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U.S. Policy Options for Reducing Tropical Deforestation: What Can be Done?
RFF Feature
July 20, 2011


The results of a recent survey of congressional staff made it clear that, although policymakers care about tropical forest conservation and would like to see policy successes, they think of the issue primarily in the “climate” frame or the more general “foreign aid” frame. Given the tightening national budget and political hesitancy surrounding climate change, neither framing is likely to successfully move the issue forward.  Legislative action leveraging these topics is likely to stall, meaning that lawmakers must think creatively about how to engage using other frameworks if they wish to impact tropical forest conservation. 


At the same time, attention, interest, and federal budgets directed toward reducing tropical deforestation have never been higher.  A number of efforts are underway across different parts of the U.S. government, primarily through foreign aid for climate mitigation and biodiversity protection. These efforts are making important progress, but the opportunity is ripe to step back and examine additional opportunities to focus and coordinate other areas of federal policy toward forest conservation goals.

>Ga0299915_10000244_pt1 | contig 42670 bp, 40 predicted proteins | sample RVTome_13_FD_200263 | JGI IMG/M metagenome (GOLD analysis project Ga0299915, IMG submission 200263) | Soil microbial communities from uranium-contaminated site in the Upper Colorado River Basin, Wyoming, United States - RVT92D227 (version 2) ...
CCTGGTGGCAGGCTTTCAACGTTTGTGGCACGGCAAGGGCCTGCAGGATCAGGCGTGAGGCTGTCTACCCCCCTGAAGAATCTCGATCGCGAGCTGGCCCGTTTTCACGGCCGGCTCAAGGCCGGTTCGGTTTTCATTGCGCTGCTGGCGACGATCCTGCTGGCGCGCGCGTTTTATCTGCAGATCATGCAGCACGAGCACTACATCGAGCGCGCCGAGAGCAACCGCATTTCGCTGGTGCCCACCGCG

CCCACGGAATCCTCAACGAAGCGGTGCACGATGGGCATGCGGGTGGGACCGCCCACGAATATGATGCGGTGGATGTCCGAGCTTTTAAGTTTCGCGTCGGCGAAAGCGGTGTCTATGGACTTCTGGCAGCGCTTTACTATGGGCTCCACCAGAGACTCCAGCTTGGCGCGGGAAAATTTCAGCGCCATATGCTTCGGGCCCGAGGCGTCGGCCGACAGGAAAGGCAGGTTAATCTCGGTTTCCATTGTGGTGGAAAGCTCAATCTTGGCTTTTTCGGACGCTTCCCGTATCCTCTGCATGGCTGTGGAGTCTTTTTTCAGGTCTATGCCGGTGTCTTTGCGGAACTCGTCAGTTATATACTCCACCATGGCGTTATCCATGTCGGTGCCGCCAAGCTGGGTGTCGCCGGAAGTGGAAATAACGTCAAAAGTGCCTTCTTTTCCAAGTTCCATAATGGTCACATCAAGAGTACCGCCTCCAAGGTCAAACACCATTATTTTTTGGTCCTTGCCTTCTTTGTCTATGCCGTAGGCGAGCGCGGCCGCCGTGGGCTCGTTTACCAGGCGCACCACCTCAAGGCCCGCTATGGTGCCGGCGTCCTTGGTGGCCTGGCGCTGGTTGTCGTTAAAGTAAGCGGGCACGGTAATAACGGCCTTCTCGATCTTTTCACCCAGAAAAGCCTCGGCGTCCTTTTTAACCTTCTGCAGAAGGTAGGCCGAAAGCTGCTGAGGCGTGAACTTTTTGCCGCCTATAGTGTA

In a new RFF Discussion Paper, Visiting Scholar Michael Wolosin, Research Associate Anne Riddle and Center Fellow Daniel Morris propose a “whole-of-government” approach to slowing and reversing tropical forest loss that would engage the full suite of policy levers in the federal government.  The authors identify three primary routes through which U.S. policy impacts tropical deforestation, and make four specific recommendations for additional action, coordination, and research.

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